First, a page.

Under the final Federal Reserve Board’s loan originator (LO) compensation rule, effective April 1, 2011, an LO may not receive compensation based on the interest rate or loan terms. This will prevent LOs from increasing their own compensation by raising the consumers’ rate. LOs can continue to receive compensation based on a percentage of the loan amount and consumers can continue to select a loan where loan costs are paid for via a higher rate. The final rule prohibits an LO who receives compensation directly from the consumer from also receiving compensation from the lender or another party.
The final rule also prohibits LOs from steering a consumer to accept a mortgage loan that is not in the consumer’s interest in order to increase the LO’s compensation.
Though a lawsuit has been filed to stop the changes from going into effect, there has been legal research conducted by the FRB over the course of many years.
The FRB’s research found that consumers do not understand the various ways LOs can be compensated such as yield spread premiums (YSPs), overages, and so forth, so they cannot effectively negotiate their fees. Yes, some LOs spend many hours educating their borrowers but this is not true for all LOs.
YSPs and overages create a conflict of interest between the loan originator and consumer. For consumers to be able to make an educated choice, they would have to know the lowest rate the creditor would have accepted, and determine that the offered rate is higher than the lowest rate available. The consumer also would need to understand the dollar amount of the YSP to figure out what portion will be applied as a credit against their loan fees and what portion is being kept by the LO as additional compensation. Currently, mortgage broker LOs must do this, but LOs who work for non-depository lenders or depository banks are not required to disclose their overage.
LOs argue that consumers ought to read their loan docs and take personal responsibility for negotiating a good deal on their mortgage yet facts related to LO compensation are hidden from consumers when working with depository banks and non-depository lenders.
The FRB’s experience with consumer testing showed that mortgage disclosures are inadequate for the average random consumer to be able to understand the complex mechanisms of YSPs when working with mortgage broker LOs. Consumers in these tests did not understand YSPs and how they create an incentive for loan originators to increase their compensation.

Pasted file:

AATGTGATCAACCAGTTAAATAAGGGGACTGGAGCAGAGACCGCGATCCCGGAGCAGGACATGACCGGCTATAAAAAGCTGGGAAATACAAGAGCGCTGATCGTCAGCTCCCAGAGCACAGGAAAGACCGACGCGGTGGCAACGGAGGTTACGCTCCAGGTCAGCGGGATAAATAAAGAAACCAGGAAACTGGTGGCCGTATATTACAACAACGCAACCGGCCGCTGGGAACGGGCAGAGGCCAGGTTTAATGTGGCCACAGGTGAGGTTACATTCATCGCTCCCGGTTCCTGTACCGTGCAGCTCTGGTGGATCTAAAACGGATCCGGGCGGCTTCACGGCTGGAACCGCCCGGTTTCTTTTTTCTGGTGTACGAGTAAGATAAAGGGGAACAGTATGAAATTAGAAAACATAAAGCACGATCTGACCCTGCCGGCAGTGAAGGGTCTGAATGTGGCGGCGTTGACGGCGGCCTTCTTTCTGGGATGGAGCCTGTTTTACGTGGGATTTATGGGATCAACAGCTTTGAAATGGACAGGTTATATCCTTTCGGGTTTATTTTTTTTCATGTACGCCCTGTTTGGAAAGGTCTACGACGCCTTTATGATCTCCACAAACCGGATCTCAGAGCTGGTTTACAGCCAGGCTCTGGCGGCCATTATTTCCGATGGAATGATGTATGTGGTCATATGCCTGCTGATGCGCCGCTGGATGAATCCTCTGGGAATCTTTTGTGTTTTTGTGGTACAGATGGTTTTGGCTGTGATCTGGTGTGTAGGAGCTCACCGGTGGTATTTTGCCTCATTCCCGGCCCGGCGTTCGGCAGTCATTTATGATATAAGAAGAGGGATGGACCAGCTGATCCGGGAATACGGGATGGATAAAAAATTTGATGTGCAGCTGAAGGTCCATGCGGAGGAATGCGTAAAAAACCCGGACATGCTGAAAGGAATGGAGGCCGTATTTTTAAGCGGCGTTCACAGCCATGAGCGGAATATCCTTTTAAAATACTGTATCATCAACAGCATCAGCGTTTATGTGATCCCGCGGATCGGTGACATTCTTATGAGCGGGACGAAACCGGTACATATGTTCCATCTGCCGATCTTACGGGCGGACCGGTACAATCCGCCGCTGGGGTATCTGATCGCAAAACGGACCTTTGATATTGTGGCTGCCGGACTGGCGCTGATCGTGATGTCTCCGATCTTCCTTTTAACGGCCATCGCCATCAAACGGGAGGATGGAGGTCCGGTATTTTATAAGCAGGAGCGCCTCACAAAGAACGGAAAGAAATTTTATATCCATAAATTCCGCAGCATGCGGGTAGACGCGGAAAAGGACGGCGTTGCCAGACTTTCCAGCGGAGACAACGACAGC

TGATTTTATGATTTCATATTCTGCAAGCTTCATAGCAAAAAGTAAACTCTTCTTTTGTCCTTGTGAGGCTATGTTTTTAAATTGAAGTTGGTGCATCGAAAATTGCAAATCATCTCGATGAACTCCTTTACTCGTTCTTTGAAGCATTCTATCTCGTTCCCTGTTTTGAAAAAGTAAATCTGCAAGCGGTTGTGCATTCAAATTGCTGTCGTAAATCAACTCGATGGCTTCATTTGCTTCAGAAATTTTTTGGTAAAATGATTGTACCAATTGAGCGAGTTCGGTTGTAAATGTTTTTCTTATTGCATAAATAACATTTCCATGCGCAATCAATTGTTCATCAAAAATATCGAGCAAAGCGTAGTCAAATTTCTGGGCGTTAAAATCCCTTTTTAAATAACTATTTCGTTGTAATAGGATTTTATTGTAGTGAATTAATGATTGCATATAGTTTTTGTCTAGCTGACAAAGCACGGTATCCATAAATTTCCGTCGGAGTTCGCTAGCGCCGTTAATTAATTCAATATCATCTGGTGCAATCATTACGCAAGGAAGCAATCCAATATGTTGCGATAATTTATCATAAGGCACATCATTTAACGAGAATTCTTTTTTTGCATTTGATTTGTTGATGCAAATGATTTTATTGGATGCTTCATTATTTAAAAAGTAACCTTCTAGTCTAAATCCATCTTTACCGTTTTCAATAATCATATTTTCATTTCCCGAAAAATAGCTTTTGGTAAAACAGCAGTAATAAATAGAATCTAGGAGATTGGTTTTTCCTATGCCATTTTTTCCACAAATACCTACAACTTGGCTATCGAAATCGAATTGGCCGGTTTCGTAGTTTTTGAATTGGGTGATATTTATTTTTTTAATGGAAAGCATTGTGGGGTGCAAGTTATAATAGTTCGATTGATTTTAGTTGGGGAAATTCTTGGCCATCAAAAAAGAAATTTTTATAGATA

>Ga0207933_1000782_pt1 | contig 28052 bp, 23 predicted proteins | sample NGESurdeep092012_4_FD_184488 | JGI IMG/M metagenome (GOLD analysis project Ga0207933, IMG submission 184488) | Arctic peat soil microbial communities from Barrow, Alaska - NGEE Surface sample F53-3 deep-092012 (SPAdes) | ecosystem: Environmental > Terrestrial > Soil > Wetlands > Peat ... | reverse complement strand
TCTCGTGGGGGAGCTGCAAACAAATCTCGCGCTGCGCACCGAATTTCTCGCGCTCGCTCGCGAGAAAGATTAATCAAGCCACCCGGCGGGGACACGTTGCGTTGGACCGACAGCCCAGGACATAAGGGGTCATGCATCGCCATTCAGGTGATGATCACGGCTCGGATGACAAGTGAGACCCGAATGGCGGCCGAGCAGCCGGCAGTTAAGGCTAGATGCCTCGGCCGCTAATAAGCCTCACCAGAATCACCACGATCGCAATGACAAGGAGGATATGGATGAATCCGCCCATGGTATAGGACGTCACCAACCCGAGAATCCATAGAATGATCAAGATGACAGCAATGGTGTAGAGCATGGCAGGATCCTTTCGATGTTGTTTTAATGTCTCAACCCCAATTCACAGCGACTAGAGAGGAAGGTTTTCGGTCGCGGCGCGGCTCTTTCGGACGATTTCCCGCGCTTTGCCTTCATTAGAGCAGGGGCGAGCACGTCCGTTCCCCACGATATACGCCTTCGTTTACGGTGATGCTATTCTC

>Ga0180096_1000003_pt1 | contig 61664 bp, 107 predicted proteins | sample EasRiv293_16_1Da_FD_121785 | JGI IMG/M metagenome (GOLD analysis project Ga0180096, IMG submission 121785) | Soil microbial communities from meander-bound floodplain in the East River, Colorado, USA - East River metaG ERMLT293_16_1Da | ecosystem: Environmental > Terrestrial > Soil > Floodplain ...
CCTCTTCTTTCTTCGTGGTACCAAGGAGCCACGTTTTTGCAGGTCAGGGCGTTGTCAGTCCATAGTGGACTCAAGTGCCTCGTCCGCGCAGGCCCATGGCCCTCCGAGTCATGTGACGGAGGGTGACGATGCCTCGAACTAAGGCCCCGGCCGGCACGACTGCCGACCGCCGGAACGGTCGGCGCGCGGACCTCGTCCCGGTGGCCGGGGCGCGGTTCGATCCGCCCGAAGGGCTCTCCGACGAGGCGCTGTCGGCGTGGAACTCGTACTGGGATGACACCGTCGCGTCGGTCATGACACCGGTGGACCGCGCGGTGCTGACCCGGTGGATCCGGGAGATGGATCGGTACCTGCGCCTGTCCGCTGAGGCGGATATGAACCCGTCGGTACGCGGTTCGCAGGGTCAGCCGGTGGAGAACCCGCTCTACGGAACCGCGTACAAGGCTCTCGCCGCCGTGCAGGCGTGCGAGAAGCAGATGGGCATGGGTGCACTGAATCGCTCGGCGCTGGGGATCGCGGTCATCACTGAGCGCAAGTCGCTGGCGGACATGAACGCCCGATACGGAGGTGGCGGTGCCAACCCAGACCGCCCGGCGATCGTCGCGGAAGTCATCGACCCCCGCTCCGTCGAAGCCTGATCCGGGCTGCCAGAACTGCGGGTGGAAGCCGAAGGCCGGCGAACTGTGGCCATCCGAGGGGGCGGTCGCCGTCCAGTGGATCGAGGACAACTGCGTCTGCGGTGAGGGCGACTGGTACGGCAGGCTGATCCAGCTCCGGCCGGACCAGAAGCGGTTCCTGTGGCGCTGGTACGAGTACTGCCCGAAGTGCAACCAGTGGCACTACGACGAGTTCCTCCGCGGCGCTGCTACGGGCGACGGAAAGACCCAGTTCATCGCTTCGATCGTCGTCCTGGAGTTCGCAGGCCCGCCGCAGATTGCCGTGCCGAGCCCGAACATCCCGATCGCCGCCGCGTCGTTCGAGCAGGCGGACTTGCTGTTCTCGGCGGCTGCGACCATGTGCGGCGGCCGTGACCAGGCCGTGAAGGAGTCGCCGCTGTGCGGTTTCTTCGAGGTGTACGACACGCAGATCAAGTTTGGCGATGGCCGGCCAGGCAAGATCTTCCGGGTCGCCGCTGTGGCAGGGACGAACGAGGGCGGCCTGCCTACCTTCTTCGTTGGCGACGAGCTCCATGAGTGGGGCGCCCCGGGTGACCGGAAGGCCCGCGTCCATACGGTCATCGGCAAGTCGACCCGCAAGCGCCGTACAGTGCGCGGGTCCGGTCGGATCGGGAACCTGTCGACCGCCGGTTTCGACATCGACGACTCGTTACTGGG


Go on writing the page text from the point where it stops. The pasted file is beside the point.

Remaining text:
For example, an LO may charge the consumer an LO fee but this may lead the consumer to believe that the LO will act in the best interest of the consumer. The FRB says:
“This may lead reasonable consumers erroneously to believe that loan originators are working on their behalf, and are under a legal or ethical obligation to help them obtain the most favorable loan terms and conditions.”
Consumers may regard loan originators as ‘‘trusted advisors’’ or ‘‘hired experts,’’ and consequently rely on originator’s advice. Consumers who regard loan originators in this manner are far less likely to shop or negotiate to assure themselves that they are being offered competitive mortgage terms. Even for consumers who shop, the lack of transparency in originator compensation arrangements makes it unlikely that consumers will avoid yield spread premiums that unnecessarily increase the cost of their loan.
Consumers generally lack expertise in complex mortgage transactions because they engage in such mortgage transactions infrequently. Their reliance on loan originators is reasonable in light of originators’ greater experience and professional training in the area, the belief that originators are working on their behalf, and the apparent ineffectiveness of disclosures to dispel that belief.
The FRB believes that where loan originators have the capacity to control their own compensation based on the terms or conditions offered to consumers, the incentive to provide consumers with a higher interest rate or other less favorable terms exists. When this unfair practice occurs, it results in direct economic harm to consumers whether the loan originator is a mortgage broker or employed as a loan officer for a bank, credit union, or community bank.